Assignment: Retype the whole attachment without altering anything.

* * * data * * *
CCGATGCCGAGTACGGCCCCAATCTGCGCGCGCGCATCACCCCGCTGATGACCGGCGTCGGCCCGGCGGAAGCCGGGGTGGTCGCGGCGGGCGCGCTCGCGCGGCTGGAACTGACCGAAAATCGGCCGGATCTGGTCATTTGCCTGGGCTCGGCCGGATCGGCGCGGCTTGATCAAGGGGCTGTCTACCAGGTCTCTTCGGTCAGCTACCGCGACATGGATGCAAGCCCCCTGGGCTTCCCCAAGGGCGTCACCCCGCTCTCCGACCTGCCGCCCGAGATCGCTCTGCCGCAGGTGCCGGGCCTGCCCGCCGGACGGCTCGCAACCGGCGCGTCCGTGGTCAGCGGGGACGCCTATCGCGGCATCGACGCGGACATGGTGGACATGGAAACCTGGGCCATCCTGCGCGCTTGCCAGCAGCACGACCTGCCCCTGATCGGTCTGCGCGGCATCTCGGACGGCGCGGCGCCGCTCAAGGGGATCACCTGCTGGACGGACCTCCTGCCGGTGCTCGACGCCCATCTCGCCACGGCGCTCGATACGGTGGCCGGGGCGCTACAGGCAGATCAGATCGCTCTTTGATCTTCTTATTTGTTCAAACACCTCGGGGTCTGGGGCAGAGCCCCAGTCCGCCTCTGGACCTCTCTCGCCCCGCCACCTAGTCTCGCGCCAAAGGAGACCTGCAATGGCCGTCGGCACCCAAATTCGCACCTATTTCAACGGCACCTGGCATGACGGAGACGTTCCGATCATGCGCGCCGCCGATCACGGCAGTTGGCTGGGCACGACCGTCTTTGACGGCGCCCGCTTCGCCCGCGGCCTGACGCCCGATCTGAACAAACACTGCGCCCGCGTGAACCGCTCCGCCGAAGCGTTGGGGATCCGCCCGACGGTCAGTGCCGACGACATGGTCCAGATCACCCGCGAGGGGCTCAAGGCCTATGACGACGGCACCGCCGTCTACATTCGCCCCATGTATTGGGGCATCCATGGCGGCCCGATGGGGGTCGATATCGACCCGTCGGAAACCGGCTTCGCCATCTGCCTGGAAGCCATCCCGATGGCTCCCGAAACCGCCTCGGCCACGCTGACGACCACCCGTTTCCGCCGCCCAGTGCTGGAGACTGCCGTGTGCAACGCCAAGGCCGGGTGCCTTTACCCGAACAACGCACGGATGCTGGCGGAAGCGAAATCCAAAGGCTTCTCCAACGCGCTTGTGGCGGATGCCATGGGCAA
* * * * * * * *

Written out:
CCGATGCCGAGTACGGCCCCAATCTGCGCGCGCGCATCACCCCGCTGATGACCGGCGTCGGCCCGGCGGAAGCCGGGGTGGTCGCGGCGGGCGCGCTCGCGCGGCTGGAACTGACCGAAAATCGGCCGGATCTGGTCATTTGCCTGGGCTCGGCCGGATCGGCGCGGCTTGATCAAGGGGCTGTCTACCAGGTCTCTTCGGTCAGCTACCGCGACATGGATGCAAGCCCCCTGGGCTTCCCCAAGGGCGTCACCCCGCTCTCCGACCTGCCGCCCGAGATCGCTCTGCCGCAGGTGCCGGGCCTGCCCGCCGGACGGCTCGCAACCGGCGCGTCCGTGGTCAGCGGGGACGCCTATCGCGGCATCGACGCGGACATGGTGGACATGGAAACCTGGGCCATCCTGCGCGCTTGCCAGCAGCACGACCTGCCCCTGATCGGTCTGCGCGGCATCTCGGACGGCGCGGCGCCGCTCAAGGGGATCACCTGCTGGACGGACCTCCTGCCGGTGCTCGACGCCCATCTCGCCACGGCGCTCGATACGGTGGCCGGGGCGCTACAGGCAGATCAGATCGCTCTTTGATCTTCTTATTTGTTCAAACACCTCGGGGTCTGGGGCAGAGCCCCAGTCCGCCTCTGGACCTCTCTCGCCCCGCCACCTAGTCTCGCGCCAAAGGAGACCTGCAATGGCCGTCGGCACCCAAATTCGCACCTATTTCAACGGCACCTGGCATGACGGAGACGTTCCGATCATGCGCGCCGCCGATCACGGCAGTTGGCTGGGCACGACCGTCTTTGACGGCGCCCGCTTCGCCCGCGGCCTGACGCCCGATCTGAACAAACACTGCGCCCGCGTGAACCGCTCCGCCGAAGCGTTGGGGATCCGCCCGACGGTCAGTGCCGACGACATGGTCCAGATCACCCGCGAGGGGCTCAAGGCCTATGACGACGGCACCGCCGTCTACATTCGCCCCATGTATTGGGGCATCCATGGCGGCCCGATGGGGGTCGATATCGACCCGTCGGAAACCGGCTTCGCCATCTGCCTGGAAGCCATCCCGATGGCTCCCGAAACCGCCTCGGCCACGCTGACGACCACCCGTTTCCGCCGCCCAGTGCTGGAGACTGCCGTGTGCAACGCCAAGGCCGGGTGCCTTTACCCGAACAACGCACGGATGCTGGCGGAAGCGAAATCCAAAGGCTTCTCCAACGCGCTTGTGGCGGATGCCATGGGCAA